Britain: archaeologists find remains of man believed to have been crucified by Romans

Wednesday, December 15, 2021 | Tag Cloud Tags: , , , , ,

by Karen Faulkner, Correspondent

(Worthy News) – Archaeologists excavating in Cambridgeshire, England have unearthed the skeletal remains of a person they believe may have been crucified when was under the rule of the Roman Empire, Headlines (CH) reports.

Discovered by the ’s Albion Archaeology heritage service, the remains are of a man with a nail through his heel, and possibly represent the first evidence of a Roman crucifixion in the .

In a statement about the find in the Cambridgeshire village of Fenstanton, Corinne Duhig, a human bone specialist of Cambridge University’s Wolfson College said the remains are “almost unique” because of their “good preservation,” CH reports.”This shows that the inhabitants of even this small settlement at the edge of empire could not avoid Rome’s most barbaric punishment,” Duhig said.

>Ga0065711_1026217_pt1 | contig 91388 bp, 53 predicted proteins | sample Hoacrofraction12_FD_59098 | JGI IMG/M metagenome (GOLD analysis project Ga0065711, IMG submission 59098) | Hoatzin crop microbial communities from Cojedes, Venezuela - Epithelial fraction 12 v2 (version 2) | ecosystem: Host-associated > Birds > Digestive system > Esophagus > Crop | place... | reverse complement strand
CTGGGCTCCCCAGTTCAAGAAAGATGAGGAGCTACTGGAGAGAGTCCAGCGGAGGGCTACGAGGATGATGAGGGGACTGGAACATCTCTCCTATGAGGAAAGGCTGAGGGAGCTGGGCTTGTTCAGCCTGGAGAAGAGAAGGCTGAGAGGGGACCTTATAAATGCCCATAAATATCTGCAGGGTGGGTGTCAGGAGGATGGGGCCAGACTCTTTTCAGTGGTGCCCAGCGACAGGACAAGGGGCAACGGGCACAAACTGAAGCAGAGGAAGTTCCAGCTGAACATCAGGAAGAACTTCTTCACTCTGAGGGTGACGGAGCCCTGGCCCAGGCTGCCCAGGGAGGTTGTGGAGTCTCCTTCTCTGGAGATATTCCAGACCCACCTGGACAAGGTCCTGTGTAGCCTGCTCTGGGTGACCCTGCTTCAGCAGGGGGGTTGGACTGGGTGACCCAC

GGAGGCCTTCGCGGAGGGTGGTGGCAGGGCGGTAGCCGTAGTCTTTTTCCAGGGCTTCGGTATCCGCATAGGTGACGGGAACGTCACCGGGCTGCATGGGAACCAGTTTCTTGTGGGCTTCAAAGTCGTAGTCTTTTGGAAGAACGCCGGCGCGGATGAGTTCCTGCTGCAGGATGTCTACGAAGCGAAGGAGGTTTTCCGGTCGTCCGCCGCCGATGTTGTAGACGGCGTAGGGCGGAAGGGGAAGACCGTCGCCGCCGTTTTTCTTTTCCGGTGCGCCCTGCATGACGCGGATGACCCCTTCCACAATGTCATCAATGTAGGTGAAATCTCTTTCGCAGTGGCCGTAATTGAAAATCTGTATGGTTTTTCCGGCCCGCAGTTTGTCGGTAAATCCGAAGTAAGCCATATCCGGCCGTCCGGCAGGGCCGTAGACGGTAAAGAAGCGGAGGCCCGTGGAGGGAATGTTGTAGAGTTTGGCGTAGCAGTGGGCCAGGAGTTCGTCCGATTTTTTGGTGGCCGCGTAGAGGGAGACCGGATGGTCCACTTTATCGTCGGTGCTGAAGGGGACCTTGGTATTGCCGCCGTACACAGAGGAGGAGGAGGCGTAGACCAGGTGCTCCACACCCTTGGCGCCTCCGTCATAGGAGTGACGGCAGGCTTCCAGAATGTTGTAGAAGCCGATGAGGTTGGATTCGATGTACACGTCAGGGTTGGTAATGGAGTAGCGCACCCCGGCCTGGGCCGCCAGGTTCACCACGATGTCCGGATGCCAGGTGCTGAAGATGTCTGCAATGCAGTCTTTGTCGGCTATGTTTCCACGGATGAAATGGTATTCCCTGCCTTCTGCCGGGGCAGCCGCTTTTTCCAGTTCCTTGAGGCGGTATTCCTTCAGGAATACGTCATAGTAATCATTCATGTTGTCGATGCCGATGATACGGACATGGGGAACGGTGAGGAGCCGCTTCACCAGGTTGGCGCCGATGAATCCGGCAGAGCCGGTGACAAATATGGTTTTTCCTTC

David Ingham, project manager at Albion Archaeology, said in a separate statement that this is the first time an excavated skeleton was found to have a nail in it. “We know a reasonable amount about crucifixion … how it was practiced and where it was practiced and when and so on from historical accounts,” Ingham explained. “But it’s the first tangible evidence to actually see how it worked.”

While the remains were first discovered in November 2017, the nail was not seen until a later date because it was covered over by mud, CH reports. The man who was crucified was apparently between 25-35 years old and his skeleton presents signs of injuries, abnormalities and infection that show he suffered before he died.

The skeleton was found at the location of five cemeteries where 40 adults and five children were buried. “These cemeteries and the settlement that developed along the Roman road at Fenstanton are breaking new ground in archaeological research,” archaeologist Kasia Gdaniec from the Cambridgeshire County Council’s historic environment team said in a statement.

“Burial practices are many and varied in the Roman period, and evidence of ante- or post-mortem mutilation is occasionally seen, but never crucifixion,” Gdaniec said.

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